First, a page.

Some physicians have tried low-protein diets in an attempt to offset the renal disease, but a clear benefit from this diet has not been demonstrated. In general, a low-protein diet is not recommended in children because it may interfere with growth.


Long-Term Monitoring

Hypotonia and mental retardation in oculocerebrorenal syndrome of Lowe (OCRL), or Lowe syndrome, necessitate physical, speech, and feeding therapy.

Physical therapy should be initiated in infancy. The initial goals may be head control, sitting, rolling over, and locomotion.

Speech delays are common and are multifactorial in origin. Contributing factors include hypotonia, high palate, and intellectual delays.

Hypotonia often causes feeding difficulties. Sucking, swallowing, and chewing may be impaired, and therapy may be helpful.

Services for the visually handicapped can be helpful.


Inpatient & Outpatient Medications

Replacement of renal losses is essential.

Sodium citrate and citric acid (Bicitra) is an alkalizing agent used to manage metabolic acidosis. The therapeutic goal is to maintain serum bicarbonate levels at 22 mEq/L.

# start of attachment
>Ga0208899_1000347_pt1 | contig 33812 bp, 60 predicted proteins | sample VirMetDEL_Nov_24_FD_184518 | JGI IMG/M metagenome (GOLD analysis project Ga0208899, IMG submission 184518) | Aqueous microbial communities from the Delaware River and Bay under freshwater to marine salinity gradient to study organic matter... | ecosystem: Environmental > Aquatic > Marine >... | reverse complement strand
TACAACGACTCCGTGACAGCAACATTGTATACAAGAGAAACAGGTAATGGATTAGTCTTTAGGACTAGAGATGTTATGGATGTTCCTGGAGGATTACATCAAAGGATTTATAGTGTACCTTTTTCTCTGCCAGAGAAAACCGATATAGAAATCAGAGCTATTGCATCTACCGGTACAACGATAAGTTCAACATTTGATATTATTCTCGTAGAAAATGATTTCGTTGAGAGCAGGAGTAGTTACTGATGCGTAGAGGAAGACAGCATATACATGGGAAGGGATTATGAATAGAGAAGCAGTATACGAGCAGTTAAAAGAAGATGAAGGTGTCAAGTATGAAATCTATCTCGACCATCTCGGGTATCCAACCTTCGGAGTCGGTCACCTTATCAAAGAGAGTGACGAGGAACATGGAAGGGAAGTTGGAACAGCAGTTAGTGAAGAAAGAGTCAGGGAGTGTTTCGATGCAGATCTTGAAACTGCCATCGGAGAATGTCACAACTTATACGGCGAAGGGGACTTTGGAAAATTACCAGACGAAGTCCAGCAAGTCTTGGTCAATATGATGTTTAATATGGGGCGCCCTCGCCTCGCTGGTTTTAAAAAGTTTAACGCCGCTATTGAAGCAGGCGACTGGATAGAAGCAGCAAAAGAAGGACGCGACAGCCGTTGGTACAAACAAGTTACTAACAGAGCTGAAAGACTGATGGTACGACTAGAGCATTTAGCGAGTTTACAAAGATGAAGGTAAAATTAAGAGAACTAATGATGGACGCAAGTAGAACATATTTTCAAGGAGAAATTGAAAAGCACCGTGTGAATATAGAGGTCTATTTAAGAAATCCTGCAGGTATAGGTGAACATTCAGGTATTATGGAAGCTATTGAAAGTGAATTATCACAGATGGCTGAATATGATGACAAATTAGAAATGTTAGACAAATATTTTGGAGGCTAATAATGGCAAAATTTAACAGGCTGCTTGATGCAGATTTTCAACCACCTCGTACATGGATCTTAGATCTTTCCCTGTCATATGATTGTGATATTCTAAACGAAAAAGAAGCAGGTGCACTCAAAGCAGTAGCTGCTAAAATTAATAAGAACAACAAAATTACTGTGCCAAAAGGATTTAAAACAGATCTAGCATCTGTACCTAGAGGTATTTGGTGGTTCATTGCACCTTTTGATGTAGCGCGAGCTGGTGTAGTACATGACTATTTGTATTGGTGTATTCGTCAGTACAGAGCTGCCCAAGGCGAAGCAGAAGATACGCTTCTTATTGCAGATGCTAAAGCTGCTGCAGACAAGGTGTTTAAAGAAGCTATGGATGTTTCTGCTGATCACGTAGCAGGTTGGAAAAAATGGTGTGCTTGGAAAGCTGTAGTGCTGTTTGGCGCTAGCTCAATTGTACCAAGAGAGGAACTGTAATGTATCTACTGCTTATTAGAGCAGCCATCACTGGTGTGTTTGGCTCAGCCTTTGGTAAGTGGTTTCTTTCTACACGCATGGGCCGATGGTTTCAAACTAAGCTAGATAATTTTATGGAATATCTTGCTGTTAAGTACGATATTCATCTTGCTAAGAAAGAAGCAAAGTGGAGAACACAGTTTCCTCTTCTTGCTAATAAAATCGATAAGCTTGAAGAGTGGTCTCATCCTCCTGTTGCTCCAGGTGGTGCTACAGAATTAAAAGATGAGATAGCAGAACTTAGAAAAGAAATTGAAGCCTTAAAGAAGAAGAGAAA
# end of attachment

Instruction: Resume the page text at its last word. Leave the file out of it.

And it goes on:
Neutral phosphate and vitamin D supplements may be necessary to prevent the development of osteomalacia or rickets caused by phosphaturia and calciuria. If a serum 25 hydroxy vitamin D study shows a level lower than 30 ng/mL, ergocalciferol or cholecalciferol is given to correct the deficiency. Active vitamin D (calcitriol) may be added for therapy of bone disease.

Carnitine may be used if renal losses are substantial enough to cause abnormally low blood levels.

Anticonvulsants are necessary in patients with seizures. However, anticonvulsants can interfere with vitamin D metabolism; therefore, caution is necessary.